What to do if my building is forcing me to pay $375 for a scratch in the elevator that I did not do?

UPDATED: Mar 9, 2012

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What to do if my building is forcing me to pay $375 for a scratch in the elevator that I did not do?

We sold our apartment upstairs and began renting one a few floors down so we rented the elevator to move our things and had to leave a deposit. After that day they claimed we scratched the wall but we didn’t and the scratch has been there for weeks or months prior. The walls on every floor have the same scratches. I refused to pay it and blocked my deposit cheque. Ever since they have been harassing me about noise complaints and countless other things that are not true and now threatening to evict us. We have lived in the building for 12 years and have never had a problem. What can I do?

Asked on March 9, 2012 under Real Estate Law, New York


SJZ, Member, New York Bar / FreeAdvice Contributing Attorney

Answered 10 years ago | Contributor

1) You can continue to refuse to pay, and if the landlord tries to evict you, if it is not for proper grounds for eviction (e.g. nonpayment or habitual late payment of rent; violation of material, or important, terms of the lease; deliberate or grossly negligent damage to landlord property; etc.), you could certainly fight the eviction, offering evidence or testimony during the eviction proceeding to counter the landlord's claims. Remember: you can only be evicted for certain reasons, and the landlord must prove them by a preponderance of the evidence (that is, that they are more likely than not to have happened).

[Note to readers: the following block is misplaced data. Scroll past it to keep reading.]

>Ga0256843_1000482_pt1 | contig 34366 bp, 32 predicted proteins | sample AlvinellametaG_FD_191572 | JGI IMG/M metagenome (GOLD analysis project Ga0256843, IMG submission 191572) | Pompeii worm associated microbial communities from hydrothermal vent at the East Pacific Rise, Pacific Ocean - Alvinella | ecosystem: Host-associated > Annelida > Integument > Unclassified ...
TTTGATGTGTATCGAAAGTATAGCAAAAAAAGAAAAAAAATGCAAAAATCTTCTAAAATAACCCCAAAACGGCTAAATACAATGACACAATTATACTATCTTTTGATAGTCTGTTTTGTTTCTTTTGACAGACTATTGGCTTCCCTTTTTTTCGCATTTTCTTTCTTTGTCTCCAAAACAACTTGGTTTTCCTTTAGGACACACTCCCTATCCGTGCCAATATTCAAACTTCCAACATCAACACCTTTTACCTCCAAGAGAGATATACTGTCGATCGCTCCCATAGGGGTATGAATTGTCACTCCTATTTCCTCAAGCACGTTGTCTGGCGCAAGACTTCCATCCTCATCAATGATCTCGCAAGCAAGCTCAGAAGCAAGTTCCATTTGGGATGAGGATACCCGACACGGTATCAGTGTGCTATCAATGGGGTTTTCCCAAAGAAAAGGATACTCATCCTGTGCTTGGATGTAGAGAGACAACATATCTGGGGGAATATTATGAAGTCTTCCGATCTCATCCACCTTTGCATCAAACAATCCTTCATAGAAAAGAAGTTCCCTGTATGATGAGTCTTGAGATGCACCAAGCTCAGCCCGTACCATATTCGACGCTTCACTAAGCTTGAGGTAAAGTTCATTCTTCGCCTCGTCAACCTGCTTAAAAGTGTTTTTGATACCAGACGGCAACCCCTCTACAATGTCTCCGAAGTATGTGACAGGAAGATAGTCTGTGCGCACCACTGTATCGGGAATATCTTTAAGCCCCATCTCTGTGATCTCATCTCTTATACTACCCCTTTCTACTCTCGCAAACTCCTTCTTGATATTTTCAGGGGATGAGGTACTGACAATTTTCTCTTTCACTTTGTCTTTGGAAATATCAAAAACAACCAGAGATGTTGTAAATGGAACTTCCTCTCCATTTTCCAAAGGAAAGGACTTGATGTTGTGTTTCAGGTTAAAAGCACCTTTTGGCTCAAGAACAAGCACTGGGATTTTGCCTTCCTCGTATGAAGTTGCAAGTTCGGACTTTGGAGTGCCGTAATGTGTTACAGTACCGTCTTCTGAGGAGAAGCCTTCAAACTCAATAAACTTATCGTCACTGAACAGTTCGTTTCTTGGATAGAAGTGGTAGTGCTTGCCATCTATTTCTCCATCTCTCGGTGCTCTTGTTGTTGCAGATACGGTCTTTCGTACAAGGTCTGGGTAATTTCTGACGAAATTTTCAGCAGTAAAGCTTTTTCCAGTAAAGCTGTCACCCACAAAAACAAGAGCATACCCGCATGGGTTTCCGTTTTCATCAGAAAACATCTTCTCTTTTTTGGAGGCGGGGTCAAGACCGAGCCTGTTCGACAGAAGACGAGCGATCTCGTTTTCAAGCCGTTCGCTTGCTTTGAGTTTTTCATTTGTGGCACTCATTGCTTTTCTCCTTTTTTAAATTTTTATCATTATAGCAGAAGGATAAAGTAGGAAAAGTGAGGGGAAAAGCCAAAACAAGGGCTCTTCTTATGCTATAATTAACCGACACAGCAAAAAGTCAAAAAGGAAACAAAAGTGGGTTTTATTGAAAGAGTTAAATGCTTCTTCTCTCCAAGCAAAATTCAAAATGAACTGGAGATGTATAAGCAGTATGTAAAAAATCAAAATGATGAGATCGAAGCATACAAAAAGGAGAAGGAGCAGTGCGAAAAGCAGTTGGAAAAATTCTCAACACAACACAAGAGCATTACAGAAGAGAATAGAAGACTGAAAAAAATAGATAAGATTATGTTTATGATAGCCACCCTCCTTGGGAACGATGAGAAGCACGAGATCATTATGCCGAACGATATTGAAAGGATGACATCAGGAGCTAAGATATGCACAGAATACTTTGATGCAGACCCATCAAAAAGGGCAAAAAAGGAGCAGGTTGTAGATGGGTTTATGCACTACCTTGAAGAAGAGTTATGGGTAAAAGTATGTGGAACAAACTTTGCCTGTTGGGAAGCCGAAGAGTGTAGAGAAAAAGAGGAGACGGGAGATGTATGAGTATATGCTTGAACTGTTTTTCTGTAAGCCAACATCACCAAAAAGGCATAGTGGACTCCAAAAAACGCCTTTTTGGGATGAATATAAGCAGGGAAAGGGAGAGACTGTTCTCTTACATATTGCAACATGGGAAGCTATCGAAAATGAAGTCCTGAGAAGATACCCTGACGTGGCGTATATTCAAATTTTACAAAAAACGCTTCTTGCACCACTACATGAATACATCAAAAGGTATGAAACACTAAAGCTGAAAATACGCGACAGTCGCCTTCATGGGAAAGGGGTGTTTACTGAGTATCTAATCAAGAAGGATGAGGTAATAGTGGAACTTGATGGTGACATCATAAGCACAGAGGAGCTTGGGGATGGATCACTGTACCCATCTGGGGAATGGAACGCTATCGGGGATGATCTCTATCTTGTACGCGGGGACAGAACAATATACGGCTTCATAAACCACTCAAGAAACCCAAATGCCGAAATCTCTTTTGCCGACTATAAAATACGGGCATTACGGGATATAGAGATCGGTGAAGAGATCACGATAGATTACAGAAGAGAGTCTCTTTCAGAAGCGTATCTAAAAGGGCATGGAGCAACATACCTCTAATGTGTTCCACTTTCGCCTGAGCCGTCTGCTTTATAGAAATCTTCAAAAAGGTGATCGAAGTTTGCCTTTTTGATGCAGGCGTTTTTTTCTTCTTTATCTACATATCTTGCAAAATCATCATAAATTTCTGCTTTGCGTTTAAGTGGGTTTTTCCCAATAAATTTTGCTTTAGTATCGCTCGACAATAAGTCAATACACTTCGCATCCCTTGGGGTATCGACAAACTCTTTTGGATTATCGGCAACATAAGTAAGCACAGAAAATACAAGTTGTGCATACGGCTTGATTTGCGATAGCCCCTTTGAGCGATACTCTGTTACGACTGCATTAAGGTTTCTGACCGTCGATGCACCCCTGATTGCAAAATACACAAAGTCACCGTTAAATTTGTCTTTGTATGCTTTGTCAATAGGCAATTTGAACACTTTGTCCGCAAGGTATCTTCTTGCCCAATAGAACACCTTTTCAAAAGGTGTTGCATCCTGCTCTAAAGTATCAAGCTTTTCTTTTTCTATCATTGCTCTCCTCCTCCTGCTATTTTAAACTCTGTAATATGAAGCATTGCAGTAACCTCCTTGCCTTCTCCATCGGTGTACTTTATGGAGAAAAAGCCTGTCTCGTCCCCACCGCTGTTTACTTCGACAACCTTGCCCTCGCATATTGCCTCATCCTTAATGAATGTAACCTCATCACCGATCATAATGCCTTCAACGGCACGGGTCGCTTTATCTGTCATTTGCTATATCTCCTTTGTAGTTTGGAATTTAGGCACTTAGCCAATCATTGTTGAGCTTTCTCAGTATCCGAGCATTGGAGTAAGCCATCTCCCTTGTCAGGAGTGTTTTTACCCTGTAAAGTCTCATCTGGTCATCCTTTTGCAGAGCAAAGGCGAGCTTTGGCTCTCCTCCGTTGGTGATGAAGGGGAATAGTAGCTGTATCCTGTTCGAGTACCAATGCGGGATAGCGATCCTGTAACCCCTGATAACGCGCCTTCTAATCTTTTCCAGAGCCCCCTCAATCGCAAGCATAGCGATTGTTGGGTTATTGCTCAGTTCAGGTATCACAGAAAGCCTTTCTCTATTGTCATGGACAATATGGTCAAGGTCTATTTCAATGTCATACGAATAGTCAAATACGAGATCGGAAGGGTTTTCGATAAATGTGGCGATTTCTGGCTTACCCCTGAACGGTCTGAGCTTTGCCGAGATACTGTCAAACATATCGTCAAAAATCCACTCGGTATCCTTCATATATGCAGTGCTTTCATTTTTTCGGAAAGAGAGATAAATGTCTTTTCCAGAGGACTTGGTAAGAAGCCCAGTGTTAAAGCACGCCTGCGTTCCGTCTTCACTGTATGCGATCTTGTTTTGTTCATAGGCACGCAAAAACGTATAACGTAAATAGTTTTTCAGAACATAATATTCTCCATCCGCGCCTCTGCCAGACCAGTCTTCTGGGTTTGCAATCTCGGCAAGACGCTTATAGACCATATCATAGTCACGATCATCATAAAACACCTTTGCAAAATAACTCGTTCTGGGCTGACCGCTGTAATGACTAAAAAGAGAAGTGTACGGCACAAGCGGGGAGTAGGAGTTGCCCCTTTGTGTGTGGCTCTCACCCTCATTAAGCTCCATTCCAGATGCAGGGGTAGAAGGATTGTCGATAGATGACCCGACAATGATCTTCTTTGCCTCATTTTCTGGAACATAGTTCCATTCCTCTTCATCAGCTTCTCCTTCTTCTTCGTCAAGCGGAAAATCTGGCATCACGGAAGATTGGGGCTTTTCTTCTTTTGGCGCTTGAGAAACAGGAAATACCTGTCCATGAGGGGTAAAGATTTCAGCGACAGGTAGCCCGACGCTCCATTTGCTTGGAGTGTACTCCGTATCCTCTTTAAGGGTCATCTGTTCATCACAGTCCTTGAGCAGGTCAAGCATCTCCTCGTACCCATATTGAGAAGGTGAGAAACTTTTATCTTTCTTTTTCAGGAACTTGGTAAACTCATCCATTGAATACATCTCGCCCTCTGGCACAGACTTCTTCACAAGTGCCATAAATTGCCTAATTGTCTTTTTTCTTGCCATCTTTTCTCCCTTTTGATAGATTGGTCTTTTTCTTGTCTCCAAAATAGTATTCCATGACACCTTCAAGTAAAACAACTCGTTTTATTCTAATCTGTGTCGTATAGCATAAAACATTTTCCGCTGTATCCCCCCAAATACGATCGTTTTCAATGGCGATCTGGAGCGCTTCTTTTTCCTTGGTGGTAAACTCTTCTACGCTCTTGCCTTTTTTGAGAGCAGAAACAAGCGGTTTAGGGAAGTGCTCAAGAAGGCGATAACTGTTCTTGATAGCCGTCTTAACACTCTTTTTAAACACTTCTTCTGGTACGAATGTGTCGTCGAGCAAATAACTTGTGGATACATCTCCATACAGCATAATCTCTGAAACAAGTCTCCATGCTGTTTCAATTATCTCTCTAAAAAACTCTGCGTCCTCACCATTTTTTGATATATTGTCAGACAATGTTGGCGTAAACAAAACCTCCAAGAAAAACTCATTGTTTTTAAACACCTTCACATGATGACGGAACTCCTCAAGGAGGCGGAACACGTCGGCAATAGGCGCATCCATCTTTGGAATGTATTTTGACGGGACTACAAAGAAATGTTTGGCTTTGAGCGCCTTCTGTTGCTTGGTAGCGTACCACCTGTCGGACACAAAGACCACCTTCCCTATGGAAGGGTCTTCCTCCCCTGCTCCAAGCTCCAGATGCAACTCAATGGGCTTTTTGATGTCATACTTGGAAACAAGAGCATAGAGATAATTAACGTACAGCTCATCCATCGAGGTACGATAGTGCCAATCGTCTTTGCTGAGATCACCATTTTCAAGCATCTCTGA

2) You could potentially proactively bring a legal action for a "declaratory judgment," in which a court would find that you did not cause the damage and/or owe the money; this is not likely to be cost effective.

From what you write, the landlord is seeking $375. You may wish to consider whether it may make more sense to pay, rather than get involed in litigation with your landlord.

IMPORTANT NOTICE: The Answer(s) provided above are for general information only. The attorney providing the answer was not serving as the attorney for the person submitting the question or in any attorney-client relationship with such person. Laws may vary from state to state, and sometimes change. Tiny variations in the facts, or a fact not set forth in a question, often can change a legal outcome or an attorney's conclusion. Although AttorneyPages.com has verified the attorney was admitted to practice law in at least one jurisdiction, he or she may not be authorized to practice law in the jurisdiction referred to in the question, nor is he or she necessarily experienced in the area of the law involved. Unlike the information in the Answer(s) above, upon which you should NOT rely, for personal advice you can rely upon we suggest you retain an attorney to represent you.

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